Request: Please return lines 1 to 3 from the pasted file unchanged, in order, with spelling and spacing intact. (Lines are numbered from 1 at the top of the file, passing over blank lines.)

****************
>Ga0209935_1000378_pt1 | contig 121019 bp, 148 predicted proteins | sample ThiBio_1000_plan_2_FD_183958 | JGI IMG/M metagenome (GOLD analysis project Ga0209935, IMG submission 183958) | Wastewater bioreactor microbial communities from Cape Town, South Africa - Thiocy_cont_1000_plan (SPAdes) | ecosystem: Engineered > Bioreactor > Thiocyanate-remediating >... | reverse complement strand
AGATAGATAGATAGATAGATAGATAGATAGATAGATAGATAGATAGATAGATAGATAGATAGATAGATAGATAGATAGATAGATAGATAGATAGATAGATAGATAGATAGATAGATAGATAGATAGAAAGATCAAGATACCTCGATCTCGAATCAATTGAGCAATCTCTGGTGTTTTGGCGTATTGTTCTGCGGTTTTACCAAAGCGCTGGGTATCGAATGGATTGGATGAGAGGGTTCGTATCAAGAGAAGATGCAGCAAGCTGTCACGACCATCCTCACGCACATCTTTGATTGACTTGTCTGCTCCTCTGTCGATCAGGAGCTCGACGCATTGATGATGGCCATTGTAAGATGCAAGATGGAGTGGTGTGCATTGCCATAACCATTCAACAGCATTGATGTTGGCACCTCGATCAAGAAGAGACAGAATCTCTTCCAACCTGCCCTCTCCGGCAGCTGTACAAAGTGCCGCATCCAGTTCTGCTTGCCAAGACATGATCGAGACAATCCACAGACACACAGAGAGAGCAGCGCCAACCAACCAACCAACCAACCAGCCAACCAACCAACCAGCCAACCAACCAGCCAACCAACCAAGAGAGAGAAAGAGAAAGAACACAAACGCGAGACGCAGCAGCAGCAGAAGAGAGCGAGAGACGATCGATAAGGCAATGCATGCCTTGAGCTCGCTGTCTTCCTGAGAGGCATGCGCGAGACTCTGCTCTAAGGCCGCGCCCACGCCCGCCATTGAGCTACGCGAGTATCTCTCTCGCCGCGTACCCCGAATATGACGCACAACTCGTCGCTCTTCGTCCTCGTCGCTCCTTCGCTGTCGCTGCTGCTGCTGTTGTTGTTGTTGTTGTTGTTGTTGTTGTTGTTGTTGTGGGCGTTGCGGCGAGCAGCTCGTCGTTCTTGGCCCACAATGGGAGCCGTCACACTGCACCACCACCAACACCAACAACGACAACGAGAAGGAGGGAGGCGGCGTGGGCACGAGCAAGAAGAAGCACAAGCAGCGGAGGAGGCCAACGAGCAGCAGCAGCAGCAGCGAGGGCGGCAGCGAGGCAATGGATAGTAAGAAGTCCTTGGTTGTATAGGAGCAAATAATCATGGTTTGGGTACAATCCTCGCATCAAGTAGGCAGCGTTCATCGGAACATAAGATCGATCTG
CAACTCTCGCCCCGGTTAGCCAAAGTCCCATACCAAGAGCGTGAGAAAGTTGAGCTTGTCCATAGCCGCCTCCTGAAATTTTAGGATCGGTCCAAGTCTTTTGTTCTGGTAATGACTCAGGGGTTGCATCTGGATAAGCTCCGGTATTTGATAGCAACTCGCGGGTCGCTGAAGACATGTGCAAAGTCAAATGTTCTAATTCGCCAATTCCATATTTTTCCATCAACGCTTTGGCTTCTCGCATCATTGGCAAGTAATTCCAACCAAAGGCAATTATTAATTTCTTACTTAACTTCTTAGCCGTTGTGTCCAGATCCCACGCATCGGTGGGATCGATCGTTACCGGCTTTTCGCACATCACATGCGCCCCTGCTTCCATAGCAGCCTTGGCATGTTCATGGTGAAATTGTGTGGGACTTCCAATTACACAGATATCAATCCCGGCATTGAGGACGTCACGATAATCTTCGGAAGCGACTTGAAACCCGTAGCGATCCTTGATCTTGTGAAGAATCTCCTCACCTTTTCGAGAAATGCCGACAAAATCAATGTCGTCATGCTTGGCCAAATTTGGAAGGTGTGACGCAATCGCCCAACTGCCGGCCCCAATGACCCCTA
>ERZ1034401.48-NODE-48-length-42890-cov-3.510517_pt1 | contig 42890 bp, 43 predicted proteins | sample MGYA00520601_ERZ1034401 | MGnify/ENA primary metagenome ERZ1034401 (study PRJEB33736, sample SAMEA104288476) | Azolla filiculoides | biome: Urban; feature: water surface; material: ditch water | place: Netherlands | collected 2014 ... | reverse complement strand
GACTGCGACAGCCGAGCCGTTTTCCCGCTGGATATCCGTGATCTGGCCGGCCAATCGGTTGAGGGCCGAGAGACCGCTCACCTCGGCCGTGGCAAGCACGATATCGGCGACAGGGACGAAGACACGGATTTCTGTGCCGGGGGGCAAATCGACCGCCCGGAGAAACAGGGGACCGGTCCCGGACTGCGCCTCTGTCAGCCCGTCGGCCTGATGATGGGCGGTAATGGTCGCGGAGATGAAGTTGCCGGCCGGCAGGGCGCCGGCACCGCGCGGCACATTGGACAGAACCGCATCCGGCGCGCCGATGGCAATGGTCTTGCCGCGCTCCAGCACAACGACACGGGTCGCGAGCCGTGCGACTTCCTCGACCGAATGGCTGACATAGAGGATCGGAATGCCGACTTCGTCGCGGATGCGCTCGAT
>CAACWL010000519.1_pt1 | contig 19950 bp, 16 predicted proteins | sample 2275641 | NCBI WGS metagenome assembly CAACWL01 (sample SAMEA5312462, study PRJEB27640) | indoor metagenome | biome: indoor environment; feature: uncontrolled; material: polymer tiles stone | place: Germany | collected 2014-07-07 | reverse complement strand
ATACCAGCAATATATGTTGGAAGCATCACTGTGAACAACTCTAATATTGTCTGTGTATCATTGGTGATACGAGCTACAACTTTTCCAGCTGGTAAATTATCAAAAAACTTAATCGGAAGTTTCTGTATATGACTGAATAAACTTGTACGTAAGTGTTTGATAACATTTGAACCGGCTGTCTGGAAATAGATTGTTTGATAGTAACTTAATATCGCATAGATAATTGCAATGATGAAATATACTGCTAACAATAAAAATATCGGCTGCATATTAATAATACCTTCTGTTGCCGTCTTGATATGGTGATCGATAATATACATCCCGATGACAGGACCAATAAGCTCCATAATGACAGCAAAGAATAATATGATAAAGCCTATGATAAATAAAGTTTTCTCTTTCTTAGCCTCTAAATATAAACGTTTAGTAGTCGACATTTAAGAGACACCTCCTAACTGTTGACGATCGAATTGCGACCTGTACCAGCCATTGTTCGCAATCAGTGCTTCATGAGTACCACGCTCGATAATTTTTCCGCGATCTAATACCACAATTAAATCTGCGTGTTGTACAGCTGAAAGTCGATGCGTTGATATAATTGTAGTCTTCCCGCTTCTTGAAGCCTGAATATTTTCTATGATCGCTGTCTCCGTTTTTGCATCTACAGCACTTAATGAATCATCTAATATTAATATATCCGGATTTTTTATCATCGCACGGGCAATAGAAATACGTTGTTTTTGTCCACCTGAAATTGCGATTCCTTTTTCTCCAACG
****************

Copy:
>Ga0209935_1000378_pt1 | contig 121019 bp, 148 predicted proteins | sample ThiBio_1000_plan_2_FD_183958 | JGI IMG/M metagenome (GOLD analysis project Ga0209935, IMG submission 183958) | Wastewater bioreactor microbial communities from Cape Town, South Africa - Thiocy_cont_1000_plan (SPAdes) | ecosystem: Engineered > Bioreactor > Thiocyanate-remediating >... | reverse complement strand
AGATAGATAGATAGATAGATAGATAGATAGATAGATAGATAGATAGATAGATAGATAGATAGATAGATAGATAGATAGATAGATAGATAGATAGATAGATAGATAGATAGATAGATAGATAGATAGAAAGATCAAGATACCTCGATCTCGAATCAATTGAGCAATCTCTGGTGTTTTGGCGTATTGTTCTGCGGTTTTACCAAAGCGCTGGGTATCGAATGGATTGGATGAGAGGGTTCGTATCAAGAGAAGATGCAGCAAGCTGTCACGACCATCCTCACGCACATCTTTGATTGACTTGTCTGCTCCTCTGTCGATCAGGAGCTCGACGCATTGATGATGGCCATTGTAAGATGCAAGATGGAGTGGTGTGCATTGCCATAACCATTCAACAGCATTGATGTTGGCACCTCGATCAAGAAGAGACAGAATCTCTTCCAACCTGCCCTCTCCGGCAGCTGTACAAAGTGCCGCATCCAGTTCTGCTTGCCAAGACATGATCGAGACAATCCACAGACACACAGAGAGAGCAGCGCCAACCAACCAACCAACCAACCAGCCAACCAACCAACCAGCCAACCAACCAGCCAACCAACCAAGAGAGAGAAAGAGAAAGAACACAAACGCGAGACGCAGCAGCAGCAGAAGAGAGCGAGAGACGATCGATAAGGCAATGCATGCCTTGAGCTCGCTGTCTTCCTGAGAGGCATGCGCGAGACTCTGCTCTAAGGCCGCGCCCACGCCCGCCATTGAGCTACGCGAGTATCTCTCTCGCCGCGTACCCCGAATATGACGCACAACTCGTCGCTCTTCGTCCTCGTCGCTCCTTCGCTGTCGCTGCTGCTGCTGTTGTTGTTGTTGTTGTTGTTGTTGTTGTTGTTGTTGTGGGCGTTGCGGCGAGCAGCTCGTCGTTCTTGGCCCACAATGGGAGCCGTCACACTGCACCACCACCAACACCAACAACGACAACGAGAAGGAGGGAGGCGGCGTGGGCACGAGCAAGAAGAAGCACAAGCAGCGGAGGAGGCCAACGAGCAGCAGCAGCAGCAGCGAGGGCGGCAGCGAGGCAATGGATAGTAAGAAGTCCTTGGTTGTATAGGAGCAAATAATCATGGTTTGGGTACAATCCTCGCATCAAGTAGGCAGCGTTCATCGGAACATAAGATCGATCTG
CAACTCTCGCCCCGGTTAGCCAAAGTCCCATACCAAGAGCGTGAGAAAGTTGAGCTTGTCCATAGCCGCCTCCTGAAATTTTAGGATCGGTCCAAGTCTTTTGTTCTGGTAATGACTCAGGGGTTGCATCTGGATAAGCTCCGGTATTTGATAGCAACTCGCGGGTCGCTGAAGACATGTGCAAAGTCAAATGTTCTAATTCGCCAATTCCATATTTTTCCATCAACGCTTTGGCTTCTCGCATCATTGGCAAGTAATTCCAACCAAAGGCAATTATTAATTTCTTACTTAACTTCTTAGCCGTTGTGTCCAGATCCCACGCATCGGTGGGATCGATCGTTACCGGCTTTTCGCACATCACATGCGCCCCTGCTTCCATAGCAGCCTTGGCATGTTCATGGTGAAATTGTGTGGGACTTCCAATTACACAGATATCAATCCCGGCATTGAGGACGTCACGATAATCTTCGGAAGCGACTTGAAACCCGTAGCGATCCTTGATCTTGTGAAGAATCTCCTCACCTTTTCGAGAAATGCCGACAAAATCAATGTCGTCATGCTTGGCCAAATTTGGAAGGTGTGACGCAATCGCCCAACTGCCGGCCCCAATGACCCCTA